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BERLINALE 2017 Panorama

The Wound: An ancient tradition with numerous implications


- BERLIN 2017: South African director John Trengove's first feature film is a powerful story on a tribal tradition of initiation into manhood

The Wound: An ancient tradition with numerous implications
Nakhane Touré in The Wound

After a couple of years of somewhat questionable choices, the opening film of this year's Berlinale Panorama was a bullseye. South African director John Trengove's first feature film, The Wound [+see also:
film profile
, is a powerful, visually creative and very topical film set in an exotic milieu, telling a gripping story of traditions, masculinity and homosexuality. It world-premiered at Sundance before being shown at Berlin.

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The main character, Xolani (Nakhane Touré), is a member of the Xhosa people in South Africa. He works in a factory in the city, and he goes off to a remote mountain with a group of other men to assist with the ukwaluka – a traditional initiation into manhood for youngsters in their late teens. The group of boys, called "initiates", will be circumcised and then "prepared" for the life of real men. Each of them is mentored by a "caregiver", and Xolani gets to take care of Kwanda (Niza Jay Ncoyini), the only one in the group who comes from an affluent Johannesburg family. The rest of them are mostly rural kids and taunt Kwanda as an overly sensitive city boy. Kwanda, however, quickly discovers that Xolani is in love with one of the other caregivers, the tough-acting and somewhat older Vija (Bongile Mantsai).

Trengove makes sure every step of the way that the story keeps its grip on the audience. He achieves this first through the powerful visuals, which, besides the setting in the bush, include the white paint that the boys are covered with for the first several days after the circumcision. And the very act of group circumcision, alien to most audiences, is executed elegantly but with such tension that it would hold one's attention even if the storytelling were not detailed and engaging – and that it definitely is, all the way up to the shocking climax.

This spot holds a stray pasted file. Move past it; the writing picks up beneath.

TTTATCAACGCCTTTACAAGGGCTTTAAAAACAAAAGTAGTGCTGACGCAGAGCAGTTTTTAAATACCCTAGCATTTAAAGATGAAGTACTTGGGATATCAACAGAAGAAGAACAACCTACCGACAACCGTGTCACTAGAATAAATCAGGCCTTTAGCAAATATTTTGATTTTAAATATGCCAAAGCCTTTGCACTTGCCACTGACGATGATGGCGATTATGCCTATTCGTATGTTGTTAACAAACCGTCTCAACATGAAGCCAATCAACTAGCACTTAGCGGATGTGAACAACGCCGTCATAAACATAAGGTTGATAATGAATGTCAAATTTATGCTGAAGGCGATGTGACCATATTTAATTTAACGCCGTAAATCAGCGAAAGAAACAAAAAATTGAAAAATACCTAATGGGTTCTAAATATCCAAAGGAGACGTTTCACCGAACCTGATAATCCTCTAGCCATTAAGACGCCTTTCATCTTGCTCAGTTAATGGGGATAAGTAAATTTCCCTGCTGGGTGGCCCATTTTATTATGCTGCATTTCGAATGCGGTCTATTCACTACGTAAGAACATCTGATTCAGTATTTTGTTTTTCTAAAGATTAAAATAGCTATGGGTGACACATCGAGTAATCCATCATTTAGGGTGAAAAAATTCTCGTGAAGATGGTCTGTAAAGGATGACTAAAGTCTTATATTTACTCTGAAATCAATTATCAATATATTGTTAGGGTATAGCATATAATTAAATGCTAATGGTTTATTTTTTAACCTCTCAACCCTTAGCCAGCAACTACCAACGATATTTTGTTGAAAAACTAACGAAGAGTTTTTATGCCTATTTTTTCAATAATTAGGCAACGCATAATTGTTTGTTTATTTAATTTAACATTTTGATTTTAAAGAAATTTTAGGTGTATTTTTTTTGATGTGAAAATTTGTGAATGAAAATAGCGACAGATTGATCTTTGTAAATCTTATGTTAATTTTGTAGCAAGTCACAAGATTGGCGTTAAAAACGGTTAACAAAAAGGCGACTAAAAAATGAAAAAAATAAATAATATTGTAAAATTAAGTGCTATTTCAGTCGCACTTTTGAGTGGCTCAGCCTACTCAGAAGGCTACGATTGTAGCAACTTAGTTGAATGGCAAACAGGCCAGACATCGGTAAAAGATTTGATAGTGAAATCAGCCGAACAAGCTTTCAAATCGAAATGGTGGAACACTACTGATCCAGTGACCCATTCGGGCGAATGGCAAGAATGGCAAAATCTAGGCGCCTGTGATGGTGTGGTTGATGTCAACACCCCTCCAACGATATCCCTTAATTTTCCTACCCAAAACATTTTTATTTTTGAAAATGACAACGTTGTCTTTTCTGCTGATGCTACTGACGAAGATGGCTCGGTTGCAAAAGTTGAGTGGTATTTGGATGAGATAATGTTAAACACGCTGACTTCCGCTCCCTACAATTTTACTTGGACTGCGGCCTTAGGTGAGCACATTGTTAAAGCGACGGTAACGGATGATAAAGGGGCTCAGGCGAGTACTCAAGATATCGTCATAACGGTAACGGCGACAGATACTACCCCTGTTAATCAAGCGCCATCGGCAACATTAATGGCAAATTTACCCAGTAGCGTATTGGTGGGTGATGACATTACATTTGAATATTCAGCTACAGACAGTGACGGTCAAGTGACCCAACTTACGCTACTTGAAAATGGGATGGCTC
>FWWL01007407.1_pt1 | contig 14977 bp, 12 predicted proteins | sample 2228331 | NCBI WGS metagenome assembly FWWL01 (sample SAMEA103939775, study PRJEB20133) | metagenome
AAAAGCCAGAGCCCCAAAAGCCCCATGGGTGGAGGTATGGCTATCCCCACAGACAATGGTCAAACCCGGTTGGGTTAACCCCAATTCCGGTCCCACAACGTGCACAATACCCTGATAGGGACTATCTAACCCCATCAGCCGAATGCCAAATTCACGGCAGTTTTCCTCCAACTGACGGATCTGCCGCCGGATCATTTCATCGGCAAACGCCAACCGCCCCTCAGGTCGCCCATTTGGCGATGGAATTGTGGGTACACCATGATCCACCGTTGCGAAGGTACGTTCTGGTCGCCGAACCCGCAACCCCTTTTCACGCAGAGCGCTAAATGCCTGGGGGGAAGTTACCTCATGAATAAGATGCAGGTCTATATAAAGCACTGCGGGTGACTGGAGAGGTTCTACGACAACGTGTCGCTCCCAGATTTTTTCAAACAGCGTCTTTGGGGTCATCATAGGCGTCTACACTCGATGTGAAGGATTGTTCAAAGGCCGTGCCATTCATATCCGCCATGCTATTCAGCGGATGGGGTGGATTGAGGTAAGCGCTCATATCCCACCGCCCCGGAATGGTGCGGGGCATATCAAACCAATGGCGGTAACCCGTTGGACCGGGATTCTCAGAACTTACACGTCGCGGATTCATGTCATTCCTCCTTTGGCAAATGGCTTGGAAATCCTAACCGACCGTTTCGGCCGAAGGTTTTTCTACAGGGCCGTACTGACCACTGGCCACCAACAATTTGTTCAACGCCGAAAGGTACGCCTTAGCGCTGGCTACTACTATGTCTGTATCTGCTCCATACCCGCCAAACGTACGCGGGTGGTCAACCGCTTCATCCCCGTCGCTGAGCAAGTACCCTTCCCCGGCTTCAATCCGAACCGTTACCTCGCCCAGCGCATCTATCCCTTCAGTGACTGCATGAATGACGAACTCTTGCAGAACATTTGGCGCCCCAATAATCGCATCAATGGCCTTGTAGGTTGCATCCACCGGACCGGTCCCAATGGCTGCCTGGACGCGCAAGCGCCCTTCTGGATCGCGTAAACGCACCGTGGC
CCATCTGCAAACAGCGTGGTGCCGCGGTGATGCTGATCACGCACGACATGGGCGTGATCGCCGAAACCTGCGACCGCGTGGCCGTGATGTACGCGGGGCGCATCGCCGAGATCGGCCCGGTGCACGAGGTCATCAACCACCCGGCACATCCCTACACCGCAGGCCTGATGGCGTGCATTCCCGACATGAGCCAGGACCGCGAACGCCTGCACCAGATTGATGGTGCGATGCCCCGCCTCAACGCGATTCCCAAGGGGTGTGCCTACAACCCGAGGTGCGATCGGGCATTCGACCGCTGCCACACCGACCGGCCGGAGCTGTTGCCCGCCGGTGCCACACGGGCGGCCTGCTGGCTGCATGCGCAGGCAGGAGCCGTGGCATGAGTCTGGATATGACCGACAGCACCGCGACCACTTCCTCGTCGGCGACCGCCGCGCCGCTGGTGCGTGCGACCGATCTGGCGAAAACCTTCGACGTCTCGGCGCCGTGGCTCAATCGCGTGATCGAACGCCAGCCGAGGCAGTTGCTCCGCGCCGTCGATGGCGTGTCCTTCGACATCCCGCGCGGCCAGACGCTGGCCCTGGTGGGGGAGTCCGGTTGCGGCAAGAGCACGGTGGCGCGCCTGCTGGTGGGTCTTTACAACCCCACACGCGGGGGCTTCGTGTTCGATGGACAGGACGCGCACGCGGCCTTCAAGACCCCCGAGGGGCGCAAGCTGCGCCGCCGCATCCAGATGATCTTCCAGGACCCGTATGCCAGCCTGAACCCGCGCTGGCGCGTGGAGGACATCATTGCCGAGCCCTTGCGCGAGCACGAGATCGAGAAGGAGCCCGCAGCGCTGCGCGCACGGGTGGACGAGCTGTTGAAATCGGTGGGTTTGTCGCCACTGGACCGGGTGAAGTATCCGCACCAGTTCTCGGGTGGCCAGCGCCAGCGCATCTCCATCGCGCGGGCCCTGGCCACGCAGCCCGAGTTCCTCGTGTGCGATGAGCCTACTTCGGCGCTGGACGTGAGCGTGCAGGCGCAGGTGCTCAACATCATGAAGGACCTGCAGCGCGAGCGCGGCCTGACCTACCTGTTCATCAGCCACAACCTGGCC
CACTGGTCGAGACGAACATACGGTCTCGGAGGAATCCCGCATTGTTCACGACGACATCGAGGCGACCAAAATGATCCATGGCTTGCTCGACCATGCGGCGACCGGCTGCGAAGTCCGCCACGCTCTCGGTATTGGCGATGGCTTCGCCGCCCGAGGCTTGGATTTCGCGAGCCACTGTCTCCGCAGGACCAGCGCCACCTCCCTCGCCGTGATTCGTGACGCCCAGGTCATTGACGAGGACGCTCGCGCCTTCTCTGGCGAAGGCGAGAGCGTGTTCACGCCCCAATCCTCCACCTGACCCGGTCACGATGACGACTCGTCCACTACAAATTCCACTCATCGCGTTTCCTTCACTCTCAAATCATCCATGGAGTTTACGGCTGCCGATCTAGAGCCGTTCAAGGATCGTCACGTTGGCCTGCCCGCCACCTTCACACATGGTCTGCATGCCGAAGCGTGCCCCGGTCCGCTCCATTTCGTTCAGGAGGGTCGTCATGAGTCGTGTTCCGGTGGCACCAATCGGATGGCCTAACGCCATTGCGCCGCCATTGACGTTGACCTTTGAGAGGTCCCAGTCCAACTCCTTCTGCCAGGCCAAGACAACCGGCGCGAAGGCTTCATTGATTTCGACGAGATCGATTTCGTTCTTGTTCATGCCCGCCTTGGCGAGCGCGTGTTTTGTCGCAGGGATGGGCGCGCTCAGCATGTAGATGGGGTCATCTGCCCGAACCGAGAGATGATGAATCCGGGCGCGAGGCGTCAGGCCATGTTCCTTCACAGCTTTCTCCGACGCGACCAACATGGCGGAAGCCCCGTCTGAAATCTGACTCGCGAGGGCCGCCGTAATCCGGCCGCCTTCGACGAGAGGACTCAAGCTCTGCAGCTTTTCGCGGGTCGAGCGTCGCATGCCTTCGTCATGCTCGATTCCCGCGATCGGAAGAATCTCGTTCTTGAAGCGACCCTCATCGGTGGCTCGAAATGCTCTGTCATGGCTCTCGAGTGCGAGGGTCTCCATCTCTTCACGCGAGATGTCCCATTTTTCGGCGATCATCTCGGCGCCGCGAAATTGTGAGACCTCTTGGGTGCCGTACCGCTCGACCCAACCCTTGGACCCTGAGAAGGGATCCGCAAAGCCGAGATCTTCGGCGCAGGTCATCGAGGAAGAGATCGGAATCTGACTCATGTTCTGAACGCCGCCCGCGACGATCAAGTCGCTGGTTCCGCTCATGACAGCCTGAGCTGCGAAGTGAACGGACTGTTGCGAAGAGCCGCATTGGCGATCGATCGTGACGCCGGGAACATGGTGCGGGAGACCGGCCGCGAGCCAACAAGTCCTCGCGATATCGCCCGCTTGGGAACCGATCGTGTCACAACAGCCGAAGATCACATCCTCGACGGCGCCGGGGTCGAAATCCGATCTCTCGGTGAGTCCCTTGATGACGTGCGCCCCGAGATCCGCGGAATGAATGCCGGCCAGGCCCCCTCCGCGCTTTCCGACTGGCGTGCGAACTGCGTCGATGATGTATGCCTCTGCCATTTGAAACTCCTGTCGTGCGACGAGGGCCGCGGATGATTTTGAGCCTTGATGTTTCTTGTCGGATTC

Implications to dwell on and discuss are plentiful – from the tradition that is, to the modern mind, not only brutal but hazardous to health, and the way that the youngsters and the elders who brought them to the initiation perceive it as the real sign of entering manhood, to the idea of circumcision as castration, and its potential consequent relationship with homosexuality. This modern standpoint is represented by Kwanda, an urban young man, while Xolani, on the other hand, is a much more mysterious character, wise in his own way, and acting as a bridge between the group of traditionalists and the teenager he is protecting.

In the overall accomplished tech department, the cinematography by Paul Özgür stands out particularly, with the camera constantly in hand and moving to close in on the characters and then pull out, swinging around and sometimes following the protagonists' point of view, while still making it easy for the audience to orientate themselves. And when it is hiding things rather than revealing them, it acquires a special quality that resonates with the theme and the audiences' limited knowledge of the issue.

The Wound is a co-production by South Africa's Urucu Media, Germany's Riva Filmproduktion and Edition Salzgeber, the Netherlands' Oak Motion Pictures, and France's Deuxième Ligne Films and Sampek Productions. Pyramide International has the international rights.

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